• Sam L.

      These meetups happen pretty frequently. Maybe we should co-organize with some local board game groups

      June 18, 2014

  • Jeff J

    Right sized for the time allotted. Leave behind notes much appreciated. Curious if video is helpful. Short exercises allowed enough time to practice the skills. We'll be better prepared for the next "real" GMG meeting when we have adequate playing time. Consider offering again as part of a "membership curation" process--a program where we continuously build and maintain our membership's skills.

    June 17, 2014

    • Don M.

      I just converted the video for editing on my mac. I'm just going to piece them together and put them on an unlisted youtube link later tonight. I'll give Aerjen the link.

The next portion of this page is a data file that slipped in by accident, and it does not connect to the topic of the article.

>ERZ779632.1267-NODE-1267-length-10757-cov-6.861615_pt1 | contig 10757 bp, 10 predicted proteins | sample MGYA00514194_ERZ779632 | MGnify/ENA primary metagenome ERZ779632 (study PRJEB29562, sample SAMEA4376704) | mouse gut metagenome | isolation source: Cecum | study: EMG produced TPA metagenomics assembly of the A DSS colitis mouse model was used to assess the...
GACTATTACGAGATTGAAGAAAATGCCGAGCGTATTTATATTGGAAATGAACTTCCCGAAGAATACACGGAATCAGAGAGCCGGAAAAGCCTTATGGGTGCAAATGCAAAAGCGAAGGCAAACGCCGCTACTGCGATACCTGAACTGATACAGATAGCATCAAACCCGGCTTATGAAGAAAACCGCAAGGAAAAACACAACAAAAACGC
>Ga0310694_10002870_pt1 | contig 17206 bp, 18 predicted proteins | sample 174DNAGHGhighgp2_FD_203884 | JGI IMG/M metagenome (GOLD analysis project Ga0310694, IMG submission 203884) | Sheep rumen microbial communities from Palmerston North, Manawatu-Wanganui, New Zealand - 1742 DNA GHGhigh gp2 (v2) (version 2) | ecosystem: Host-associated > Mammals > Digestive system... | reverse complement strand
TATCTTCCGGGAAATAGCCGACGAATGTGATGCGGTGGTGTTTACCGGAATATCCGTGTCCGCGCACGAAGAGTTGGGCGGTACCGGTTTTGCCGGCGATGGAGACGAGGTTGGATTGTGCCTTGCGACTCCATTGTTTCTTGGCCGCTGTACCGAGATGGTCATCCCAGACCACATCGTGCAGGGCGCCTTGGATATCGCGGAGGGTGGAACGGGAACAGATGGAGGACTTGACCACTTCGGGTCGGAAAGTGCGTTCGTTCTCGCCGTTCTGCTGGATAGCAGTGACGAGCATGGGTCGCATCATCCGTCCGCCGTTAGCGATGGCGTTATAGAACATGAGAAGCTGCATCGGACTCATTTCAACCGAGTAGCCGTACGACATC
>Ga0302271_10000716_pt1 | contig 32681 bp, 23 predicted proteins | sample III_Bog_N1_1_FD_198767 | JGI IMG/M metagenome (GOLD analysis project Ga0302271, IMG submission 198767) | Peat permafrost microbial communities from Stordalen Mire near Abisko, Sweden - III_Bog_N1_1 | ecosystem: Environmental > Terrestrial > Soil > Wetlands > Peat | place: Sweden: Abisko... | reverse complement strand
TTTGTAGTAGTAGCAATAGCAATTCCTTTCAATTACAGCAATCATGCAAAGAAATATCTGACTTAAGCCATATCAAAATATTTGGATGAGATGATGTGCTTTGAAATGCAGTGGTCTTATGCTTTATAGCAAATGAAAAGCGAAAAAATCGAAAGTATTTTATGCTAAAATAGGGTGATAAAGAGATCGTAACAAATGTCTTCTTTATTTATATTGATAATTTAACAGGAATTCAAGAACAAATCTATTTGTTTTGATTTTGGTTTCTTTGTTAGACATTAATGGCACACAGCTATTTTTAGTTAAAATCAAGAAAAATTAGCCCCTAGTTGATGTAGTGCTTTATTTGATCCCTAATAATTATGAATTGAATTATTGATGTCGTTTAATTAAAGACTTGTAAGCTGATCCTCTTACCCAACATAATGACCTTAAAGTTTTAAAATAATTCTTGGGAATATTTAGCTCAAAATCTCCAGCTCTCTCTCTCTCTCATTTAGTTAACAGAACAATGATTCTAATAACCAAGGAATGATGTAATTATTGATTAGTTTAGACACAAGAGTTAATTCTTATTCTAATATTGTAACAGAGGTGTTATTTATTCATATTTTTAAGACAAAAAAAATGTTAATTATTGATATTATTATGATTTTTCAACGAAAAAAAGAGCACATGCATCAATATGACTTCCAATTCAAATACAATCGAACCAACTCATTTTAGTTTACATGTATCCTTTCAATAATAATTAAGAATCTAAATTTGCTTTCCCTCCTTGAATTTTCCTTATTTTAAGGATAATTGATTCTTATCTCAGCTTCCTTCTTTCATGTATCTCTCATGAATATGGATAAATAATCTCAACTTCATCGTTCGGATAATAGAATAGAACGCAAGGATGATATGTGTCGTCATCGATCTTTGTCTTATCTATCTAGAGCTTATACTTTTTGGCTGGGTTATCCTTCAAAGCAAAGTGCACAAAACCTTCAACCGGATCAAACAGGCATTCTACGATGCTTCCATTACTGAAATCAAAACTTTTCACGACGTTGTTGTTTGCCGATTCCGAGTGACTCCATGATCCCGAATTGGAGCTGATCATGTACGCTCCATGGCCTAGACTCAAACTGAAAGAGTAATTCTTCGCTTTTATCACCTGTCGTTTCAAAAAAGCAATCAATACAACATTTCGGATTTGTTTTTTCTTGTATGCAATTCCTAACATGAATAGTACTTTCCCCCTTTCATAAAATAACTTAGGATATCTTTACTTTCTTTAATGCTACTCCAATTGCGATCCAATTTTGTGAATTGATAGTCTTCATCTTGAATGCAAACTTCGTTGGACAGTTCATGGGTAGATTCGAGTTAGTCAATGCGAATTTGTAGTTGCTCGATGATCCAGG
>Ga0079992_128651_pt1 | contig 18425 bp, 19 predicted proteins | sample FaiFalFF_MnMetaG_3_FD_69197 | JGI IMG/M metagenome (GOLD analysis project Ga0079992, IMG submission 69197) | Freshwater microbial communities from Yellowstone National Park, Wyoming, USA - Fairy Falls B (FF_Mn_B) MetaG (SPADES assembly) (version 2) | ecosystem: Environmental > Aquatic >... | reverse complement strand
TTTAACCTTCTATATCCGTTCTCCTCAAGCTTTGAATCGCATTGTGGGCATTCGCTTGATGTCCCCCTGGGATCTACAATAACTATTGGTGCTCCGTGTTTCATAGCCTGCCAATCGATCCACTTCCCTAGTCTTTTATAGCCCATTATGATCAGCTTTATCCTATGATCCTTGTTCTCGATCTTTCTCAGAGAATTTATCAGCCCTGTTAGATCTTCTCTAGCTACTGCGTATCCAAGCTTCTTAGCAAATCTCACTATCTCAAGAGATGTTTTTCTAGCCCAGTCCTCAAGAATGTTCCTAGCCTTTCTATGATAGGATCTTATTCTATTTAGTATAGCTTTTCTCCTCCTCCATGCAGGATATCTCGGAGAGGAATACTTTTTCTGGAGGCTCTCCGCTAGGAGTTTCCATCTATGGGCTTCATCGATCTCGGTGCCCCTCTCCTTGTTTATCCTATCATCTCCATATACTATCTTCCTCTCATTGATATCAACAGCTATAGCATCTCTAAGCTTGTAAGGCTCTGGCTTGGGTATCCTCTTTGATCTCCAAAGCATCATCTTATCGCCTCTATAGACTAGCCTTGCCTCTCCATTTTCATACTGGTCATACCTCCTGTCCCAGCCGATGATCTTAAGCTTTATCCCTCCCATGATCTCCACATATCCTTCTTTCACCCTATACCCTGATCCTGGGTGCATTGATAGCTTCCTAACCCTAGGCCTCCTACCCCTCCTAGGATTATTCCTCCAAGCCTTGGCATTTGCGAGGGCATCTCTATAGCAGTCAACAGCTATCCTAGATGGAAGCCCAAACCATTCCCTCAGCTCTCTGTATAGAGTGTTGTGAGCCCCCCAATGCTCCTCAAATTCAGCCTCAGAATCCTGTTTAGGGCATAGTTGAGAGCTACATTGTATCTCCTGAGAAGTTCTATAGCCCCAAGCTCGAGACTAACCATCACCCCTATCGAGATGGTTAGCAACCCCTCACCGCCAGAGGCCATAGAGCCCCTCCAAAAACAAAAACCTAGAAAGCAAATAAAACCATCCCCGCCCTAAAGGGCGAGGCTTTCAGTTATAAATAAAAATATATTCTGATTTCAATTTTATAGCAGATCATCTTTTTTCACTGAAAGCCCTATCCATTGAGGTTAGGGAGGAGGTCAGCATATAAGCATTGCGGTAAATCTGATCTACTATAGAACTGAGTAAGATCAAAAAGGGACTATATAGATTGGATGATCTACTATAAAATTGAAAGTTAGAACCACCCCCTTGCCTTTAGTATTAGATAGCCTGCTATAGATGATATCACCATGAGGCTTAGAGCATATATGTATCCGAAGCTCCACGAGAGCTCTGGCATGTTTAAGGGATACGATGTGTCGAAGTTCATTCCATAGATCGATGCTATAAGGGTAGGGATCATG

June 17, 2014

  • A former member
    A former member

    Hi, is it ok if i come without a game?

    1 · June 15, 2014

    • Aerjen

      Yup, although since it's a workshop you'll be able to benefit the most if you do bring one. It's absolutely fine if it's horrible and broken, since that will make for a more interesting conversation about the game.

      June 15, 2014

  • Steven T.

    Man. I dunno why I do this to myself, I'm not in the US at all and I'm superbly jealous of this.

    Is there any chance of it being recorded on video? :)

    1 · June 12, 2014

    • Don M.

      If I remember to bring mine, I can set it up. It wouldn't be streamed, but I could hand off the files to someone if they provide me with a thumb drive or post it on youtube.

      June 12, 2014

    • Aerjen

      That would be great. I'm happy to get it online if someone has a thumb drive. For some reason I don't have one myself?

      June 12, 2014

  • Sam L.

    This should prove to be immensely valuable! Hoping to see a lot of GMGers here for this one.

    1 · June 3, 2014